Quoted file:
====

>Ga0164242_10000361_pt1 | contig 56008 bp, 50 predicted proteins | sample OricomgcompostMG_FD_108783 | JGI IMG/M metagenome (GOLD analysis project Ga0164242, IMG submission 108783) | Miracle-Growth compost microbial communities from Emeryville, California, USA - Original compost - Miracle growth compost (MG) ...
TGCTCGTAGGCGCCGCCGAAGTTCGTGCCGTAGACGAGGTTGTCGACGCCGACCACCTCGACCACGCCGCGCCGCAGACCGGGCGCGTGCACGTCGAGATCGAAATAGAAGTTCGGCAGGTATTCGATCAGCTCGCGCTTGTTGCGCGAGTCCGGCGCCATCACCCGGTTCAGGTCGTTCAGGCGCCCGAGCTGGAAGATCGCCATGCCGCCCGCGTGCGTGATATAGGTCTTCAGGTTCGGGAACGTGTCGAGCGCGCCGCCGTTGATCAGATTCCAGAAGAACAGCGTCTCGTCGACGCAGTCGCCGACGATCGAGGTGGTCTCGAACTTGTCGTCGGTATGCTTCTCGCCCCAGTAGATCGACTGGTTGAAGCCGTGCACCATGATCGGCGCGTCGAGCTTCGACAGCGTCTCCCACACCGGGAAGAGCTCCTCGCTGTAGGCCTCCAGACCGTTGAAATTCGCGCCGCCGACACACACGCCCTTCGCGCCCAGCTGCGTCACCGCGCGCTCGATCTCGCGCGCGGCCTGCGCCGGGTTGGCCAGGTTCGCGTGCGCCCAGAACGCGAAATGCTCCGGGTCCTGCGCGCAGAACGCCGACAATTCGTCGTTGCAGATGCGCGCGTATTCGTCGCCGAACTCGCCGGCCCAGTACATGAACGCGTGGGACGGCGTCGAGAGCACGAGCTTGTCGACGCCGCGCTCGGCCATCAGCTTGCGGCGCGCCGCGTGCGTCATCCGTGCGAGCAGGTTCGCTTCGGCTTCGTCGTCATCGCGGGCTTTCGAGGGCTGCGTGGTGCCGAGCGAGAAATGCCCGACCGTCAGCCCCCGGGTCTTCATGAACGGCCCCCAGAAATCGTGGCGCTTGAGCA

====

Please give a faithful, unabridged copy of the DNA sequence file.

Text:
>Ga0164242_10000361_pt1 | contig 56008 bp, 50 predicted proteins | sample OricomgcompostMG_FD_108783 | JGI IMG/M metagenome (GOLD analysis project Ga0164242, IMG submission 108783) | Miracle-Growth compost microbial communities from Emeryville, California, USA - Original compost - Miracle growth compost (MG) ...
TGCTCGTAGGCGCCGCCGAAGTTCGTGCCGTAGACGAGGTTGTCGACGCCGACCACCTCGACCACGCCGCGCCGCAGACCGGGCGCGTGCACGTCGAGATCGAAATAGAAGTTCGGCAGGTATTCGATCAGCTCGCGCTTGTTGCGCGAGTCCGGCGCCATCACCCGGTTCAGGTCGTTCAGGCGCCCGAGCTGGAAGATCGCCATGCCGCCCGCGTGCGTGATATAGGTCTTCAGGTTCGGGAACGTGTCGAGCGCGCCGCCGTTGATCAGATTCCAGAAGAACAGCGTCTCGTCGACGCAGTCGCCGACGATCGAGGTGGTCTCGAACTTGTCGTCGGTATGCTTCTCGCCCCAGTAGATCGACTGGTTGAAGCCGTGCACCATGATCGGCGCGTCGAGCTTCGACAGCGTCTCCCACACCGGGAAGAGCTCCTCGCTGTAGGCCTCCAGACCGTTGAAATTCGCGCCGCCGACACACACGCCCTTCGCGCCCAGCTGCGTCACCGCGCGCTCGATCTCGCGCGCGGCCTGCGCCGGGTTGGCCAGGTTCGCGTGCGCCCAGAACGCGAAATGCTCCGGGTCCTGCGCGCAGAACGCCGACAATTCGTCGTTGCAGATGCGCGCGTATTCGTCGCCGAACTCGCCGGCCCAGTACATGAACGCGTGGGACGGCGTCGAGAGCACGAGCTTGTCGACGCCGCGCTCGGCCATCAGCTTGCGGCGCGCCGCGTGCGTCATCCGTGCGAGCAGGTTCGCTTCGGCTTCGTCGTCATCGCGGGCTTTCGAGGGCTGCGTGGTGCCGAGCGAGAAATGCCCGACCGTCAGCCCCCGGGTCTTCATGAACGGCCCCCAGAAATCGTGGCGCTTGAGCA